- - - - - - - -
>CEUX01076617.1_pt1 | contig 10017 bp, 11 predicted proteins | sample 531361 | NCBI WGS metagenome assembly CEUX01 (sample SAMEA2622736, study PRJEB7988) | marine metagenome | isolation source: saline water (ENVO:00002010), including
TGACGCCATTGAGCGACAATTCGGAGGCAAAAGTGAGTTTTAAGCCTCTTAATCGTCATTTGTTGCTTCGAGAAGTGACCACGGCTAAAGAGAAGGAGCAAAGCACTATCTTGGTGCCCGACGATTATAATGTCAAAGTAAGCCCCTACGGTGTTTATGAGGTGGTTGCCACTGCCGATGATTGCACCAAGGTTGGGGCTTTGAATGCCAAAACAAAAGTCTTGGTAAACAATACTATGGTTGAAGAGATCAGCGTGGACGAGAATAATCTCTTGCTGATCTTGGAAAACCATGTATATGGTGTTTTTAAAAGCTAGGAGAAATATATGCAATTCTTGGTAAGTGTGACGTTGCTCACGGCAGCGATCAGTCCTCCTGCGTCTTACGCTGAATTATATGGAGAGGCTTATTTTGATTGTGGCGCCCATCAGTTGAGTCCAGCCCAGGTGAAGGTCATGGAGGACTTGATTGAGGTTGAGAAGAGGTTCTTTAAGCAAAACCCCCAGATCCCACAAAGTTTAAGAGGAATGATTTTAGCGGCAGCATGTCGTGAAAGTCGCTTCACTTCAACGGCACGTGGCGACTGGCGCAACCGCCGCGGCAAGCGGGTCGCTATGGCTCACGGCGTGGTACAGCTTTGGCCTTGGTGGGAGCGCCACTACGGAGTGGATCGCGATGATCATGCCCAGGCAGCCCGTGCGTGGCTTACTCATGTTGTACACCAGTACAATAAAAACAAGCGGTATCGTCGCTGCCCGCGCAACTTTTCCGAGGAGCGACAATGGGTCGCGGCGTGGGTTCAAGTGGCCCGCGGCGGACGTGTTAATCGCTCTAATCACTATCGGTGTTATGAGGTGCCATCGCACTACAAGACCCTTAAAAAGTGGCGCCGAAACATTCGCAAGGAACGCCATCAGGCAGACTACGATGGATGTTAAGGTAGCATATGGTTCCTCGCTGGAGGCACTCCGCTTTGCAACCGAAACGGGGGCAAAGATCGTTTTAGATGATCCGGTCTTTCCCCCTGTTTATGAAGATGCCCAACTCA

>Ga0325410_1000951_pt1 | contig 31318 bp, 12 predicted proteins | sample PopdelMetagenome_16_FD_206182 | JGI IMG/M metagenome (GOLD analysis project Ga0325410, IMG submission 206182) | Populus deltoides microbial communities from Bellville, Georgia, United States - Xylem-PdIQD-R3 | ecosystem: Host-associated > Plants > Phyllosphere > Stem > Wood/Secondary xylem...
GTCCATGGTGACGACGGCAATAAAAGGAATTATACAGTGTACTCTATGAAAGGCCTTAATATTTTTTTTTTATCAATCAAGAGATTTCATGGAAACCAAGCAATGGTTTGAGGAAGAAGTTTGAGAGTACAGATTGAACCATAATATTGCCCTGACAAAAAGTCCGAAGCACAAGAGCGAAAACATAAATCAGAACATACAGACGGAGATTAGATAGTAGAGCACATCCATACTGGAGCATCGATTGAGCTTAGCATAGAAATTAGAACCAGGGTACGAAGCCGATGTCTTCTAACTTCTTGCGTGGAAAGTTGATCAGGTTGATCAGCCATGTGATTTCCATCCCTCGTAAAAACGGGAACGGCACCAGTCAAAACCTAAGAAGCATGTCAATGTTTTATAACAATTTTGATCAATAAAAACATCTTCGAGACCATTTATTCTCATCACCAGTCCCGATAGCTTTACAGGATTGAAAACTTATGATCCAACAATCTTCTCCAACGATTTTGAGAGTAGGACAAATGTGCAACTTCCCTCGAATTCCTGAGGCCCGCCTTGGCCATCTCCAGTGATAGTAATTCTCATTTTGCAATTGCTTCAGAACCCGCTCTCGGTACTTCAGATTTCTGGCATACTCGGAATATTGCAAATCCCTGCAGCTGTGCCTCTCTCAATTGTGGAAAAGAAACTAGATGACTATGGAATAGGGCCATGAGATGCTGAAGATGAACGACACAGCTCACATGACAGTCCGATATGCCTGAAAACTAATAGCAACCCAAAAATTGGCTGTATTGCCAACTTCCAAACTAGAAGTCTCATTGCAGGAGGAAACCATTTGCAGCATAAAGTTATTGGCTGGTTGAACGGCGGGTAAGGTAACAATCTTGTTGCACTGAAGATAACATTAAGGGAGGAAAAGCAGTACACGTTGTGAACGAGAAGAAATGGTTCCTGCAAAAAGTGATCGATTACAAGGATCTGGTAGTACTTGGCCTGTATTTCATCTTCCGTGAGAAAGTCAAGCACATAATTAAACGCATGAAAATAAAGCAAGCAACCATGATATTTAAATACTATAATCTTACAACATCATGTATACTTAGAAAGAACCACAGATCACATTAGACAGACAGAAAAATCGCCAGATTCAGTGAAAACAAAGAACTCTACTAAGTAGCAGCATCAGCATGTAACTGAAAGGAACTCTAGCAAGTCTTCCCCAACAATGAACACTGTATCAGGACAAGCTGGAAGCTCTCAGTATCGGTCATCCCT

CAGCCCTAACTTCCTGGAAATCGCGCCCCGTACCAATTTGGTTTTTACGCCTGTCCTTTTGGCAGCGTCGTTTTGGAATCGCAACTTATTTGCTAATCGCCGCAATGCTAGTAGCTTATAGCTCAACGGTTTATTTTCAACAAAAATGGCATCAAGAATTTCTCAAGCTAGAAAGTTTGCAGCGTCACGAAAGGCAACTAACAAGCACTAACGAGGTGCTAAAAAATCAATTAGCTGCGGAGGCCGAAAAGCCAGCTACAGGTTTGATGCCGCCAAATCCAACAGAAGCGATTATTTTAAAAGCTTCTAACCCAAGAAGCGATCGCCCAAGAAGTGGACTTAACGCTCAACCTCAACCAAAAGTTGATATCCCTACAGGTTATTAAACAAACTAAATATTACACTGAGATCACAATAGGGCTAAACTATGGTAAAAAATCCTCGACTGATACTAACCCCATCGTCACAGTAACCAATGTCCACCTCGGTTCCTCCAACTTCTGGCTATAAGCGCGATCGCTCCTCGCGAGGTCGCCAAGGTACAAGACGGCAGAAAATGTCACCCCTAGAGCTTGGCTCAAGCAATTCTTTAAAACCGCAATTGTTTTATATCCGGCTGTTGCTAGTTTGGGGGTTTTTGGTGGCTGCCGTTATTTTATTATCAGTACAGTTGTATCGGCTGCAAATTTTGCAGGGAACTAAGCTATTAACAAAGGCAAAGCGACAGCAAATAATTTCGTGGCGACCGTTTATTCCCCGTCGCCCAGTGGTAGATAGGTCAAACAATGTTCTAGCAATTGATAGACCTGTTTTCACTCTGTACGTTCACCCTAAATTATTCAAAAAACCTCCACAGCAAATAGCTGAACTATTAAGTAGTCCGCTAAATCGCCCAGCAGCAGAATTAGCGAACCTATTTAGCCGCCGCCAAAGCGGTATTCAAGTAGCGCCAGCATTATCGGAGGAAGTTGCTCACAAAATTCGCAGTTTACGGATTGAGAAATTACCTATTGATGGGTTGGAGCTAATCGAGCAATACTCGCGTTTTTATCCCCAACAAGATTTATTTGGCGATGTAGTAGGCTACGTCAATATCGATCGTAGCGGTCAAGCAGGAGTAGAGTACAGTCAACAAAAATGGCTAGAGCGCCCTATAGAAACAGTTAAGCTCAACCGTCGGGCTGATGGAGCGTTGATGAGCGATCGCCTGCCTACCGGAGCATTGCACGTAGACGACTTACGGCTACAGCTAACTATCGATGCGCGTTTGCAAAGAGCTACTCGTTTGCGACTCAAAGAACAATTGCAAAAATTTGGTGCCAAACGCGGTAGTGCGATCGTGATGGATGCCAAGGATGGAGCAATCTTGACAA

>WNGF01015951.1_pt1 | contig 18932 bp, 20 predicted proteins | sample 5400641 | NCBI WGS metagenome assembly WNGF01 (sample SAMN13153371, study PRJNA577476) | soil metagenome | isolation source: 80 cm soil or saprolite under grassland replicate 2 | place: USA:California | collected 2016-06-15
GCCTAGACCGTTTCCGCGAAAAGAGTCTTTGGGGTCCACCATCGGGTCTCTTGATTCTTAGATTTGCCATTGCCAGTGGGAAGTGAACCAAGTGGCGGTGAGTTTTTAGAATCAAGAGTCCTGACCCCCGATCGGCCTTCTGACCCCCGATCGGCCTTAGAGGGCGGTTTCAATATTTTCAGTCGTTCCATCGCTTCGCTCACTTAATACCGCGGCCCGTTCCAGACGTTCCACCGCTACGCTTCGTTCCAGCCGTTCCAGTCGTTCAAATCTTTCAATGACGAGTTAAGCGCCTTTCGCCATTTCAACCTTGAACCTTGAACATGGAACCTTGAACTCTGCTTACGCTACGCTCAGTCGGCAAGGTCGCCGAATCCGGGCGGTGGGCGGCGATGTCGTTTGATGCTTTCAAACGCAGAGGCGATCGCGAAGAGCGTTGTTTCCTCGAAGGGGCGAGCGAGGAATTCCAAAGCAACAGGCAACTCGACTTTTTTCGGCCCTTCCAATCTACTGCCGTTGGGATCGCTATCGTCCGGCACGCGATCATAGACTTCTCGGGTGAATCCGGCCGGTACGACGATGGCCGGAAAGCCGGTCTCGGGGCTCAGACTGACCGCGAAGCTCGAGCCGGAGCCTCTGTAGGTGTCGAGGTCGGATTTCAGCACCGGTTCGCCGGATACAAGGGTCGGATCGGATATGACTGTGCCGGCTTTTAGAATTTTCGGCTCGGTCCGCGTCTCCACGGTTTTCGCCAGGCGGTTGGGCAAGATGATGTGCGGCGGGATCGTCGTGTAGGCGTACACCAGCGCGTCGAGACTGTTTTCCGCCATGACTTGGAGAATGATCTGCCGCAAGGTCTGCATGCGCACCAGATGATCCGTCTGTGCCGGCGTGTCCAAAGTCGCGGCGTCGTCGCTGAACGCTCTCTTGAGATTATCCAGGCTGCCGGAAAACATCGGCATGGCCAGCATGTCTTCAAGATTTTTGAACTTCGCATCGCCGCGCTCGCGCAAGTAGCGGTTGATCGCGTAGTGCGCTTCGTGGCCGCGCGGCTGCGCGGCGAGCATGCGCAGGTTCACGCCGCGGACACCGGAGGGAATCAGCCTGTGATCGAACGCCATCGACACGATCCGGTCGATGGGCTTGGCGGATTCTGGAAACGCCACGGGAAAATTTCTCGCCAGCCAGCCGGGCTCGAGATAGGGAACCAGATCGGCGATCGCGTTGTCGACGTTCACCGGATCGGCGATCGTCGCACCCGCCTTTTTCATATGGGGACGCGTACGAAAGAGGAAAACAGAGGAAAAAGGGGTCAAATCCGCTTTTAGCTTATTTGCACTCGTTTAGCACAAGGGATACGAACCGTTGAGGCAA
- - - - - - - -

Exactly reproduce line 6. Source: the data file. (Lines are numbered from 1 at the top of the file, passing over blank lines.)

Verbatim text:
>WNGF01015951.1_pt1 | contig 18932 bp, 20 predicted proteins | sample 5400641 | NCBI WGS metagenome assembly WNGF01 (sample SAMN13153371, study PRJNA577476) | soil metagenome | isolation source: 80 cm soil or saprolite under grassland replicate 2 | place: USA:California | collected 2016-06-15